Natasha Bita | The Australian | April 25, 2012
http://www.theaustralian.com.au/business/banks-forced-to-change-message/story-e6frg8zx-1226337501682
The corporate regulator has stopped two of Australia’s biggest banks bombarding customers with credit card offers, in the lead-up to a credit crackdown from July 1.
The intervention means 100,000 customers who have already given the Westpac and Commonwealth banks their blessing to be tempted with higher credit limits, will need to give their consent again.
Westpac yesterday agreed to stop sending its customers messages about increasing credit card limits, after the Australian Securities and Investments Commission raised concerns that they were misleading.
The bank had sought customers’ permission to offer them higher credit card limits after July 1, when the federal government will ban unsolicited offers.
ASIC claimed the messages were misleading as they suggested customers could miss out on accessing extra credit funds unless they gave consent now.
ASIC commissioner Peter Kell said the messages had “created the impression that customers needed to act urgently”. This may have led customers to respond “without properly considering their options”, he said.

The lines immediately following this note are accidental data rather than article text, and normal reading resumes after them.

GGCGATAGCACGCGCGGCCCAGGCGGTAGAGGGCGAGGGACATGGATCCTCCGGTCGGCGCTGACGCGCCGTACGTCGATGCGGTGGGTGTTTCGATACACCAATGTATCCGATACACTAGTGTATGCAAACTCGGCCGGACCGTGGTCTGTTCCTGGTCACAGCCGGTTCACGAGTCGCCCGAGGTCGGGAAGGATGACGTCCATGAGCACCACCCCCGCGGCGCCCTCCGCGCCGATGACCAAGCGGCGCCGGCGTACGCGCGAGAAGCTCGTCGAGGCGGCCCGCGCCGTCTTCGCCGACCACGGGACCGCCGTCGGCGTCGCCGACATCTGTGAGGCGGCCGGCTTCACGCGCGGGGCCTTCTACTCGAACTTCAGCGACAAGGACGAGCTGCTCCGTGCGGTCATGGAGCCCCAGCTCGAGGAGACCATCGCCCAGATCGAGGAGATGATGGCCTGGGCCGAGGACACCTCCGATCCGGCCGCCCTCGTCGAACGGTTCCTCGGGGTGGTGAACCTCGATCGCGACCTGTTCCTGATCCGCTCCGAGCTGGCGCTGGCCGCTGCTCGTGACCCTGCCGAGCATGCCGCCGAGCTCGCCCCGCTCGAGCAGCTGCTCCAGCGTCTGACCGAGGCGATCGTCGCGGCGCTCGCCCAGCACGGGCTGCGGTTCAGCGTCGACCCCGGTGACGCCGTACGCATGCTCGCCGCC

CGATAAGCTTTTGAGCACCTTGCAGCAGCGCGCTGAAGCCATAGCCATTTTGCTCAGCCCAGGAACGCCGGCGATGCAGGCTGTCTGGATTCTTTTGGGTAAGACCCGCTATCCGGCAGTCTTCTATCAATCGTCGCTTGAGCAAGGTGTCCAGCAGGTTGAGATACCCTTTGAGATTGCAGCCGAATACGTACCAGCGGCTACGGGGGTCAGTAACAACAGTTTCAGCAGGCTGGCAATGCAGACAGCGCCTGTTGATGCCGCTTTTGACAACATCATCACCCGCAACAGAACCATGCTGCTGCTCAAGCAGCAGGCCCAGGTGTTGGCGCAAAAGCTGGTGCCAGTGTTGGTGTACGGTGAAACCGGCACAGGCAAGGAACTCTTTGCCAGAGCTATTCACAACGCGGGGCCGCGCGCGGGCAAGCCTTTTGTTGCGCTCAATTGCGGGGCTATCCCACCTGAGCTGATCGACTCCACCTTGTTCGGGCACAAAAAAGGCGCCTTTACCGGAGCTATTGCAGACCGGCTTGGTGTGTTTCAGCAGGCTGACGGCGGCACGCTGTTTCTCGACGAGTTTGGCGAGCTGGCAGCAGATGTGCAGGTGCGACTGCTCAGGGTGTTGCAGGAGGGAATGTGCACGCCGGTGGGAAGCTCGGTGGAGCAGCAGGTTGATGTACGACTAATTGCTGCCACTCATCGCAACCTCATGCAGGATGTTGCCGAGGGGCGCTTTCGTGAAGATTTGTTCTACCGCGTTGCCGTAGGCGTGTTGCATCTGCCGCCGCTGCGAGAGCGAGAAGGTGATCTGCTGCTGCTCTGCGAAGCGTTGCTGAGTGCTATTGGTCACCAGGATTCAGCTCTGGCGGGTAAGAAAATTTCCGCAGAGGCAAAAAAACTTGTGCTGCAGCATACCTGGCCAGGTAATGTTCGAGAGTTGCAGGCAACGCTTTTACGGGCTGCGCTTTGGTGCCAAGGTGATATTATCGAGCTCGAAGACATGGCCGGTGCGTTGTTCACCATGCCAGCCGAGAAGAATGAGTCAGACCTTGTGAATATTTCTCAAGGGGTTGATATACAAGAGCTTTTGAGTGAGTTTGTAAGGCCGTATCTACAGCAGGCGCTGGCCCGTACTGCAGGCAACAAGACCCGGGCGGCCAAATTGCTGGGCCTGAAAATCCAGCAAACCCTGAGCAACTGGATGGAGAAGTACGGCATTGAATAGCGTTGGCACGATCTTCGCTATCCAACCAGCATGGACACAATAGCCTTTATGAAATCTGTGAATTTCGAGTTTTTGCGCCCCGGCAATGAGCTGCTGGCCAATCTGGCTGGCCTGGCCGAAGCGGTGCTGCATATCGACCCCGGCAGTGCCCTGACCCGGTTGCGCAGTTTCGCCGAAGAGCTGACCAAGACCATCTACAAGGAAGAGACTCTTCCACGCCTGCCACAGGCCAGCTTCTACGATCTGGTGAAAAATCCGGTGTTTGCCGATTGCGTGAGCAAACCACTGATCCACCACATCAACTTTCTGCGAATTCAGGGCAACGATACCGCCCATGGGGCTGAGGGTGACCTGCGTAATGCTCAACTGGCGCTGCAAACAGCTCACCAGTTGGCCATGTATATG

ASIC said 3700 customers had responded to Westpac’s request.
“Westpac has acknowledged ASIC’s concerns and has undertaken to not rely on the consents obtained from customers who may have been misled,” he said.
He said Westpac would contact each customer to “correct any misleading impression”.
Westpac is the second major bank to face ASIC intervention, after the Commonwealth Bank gave court-enforceable undertakings last month to scrap the consents it had obtained from 96,000 customers.
ASIC had claimed the bank’s email messages were misleading because they suggested that customers who failed to complete an electronic consent form would “lose the chance” to receive credit offers in future.
The Commonwealth Bank agreed to contact each of the customers to “correct any misleading impression”.
The new laws will ban banks and other credit card issuers from sending customers unsolicited offers to increase their credit card limits, unless they have the customer’s consent.
Mr Kell said customers would be able to provide or withdraw their consent at any time, and would be able to request a higher credit limit at any time.
Westpac said yesterday no customers had complained about its requests to give consent.
“We are notifying impacted customers that we will not be relying upon the consent provided,” a spokesman said. “If impacted customers do not want to provide consent, they do not have to do anything. If customers do want to re-provide consent, they can phone us or go to our website.”
Under the credit card crackdown — the last tranche of the Gillard government’s banking reforms — banks will also be banned from charging customers fees for spending more than their credit limit, unless they have agreed to be charged such a fee.
And credit card providers will be forced to direct repayments to the most expensive part of the credit card debt.
The federal government has already made it easier for customers to switch banks by banning exit fees on home loans.
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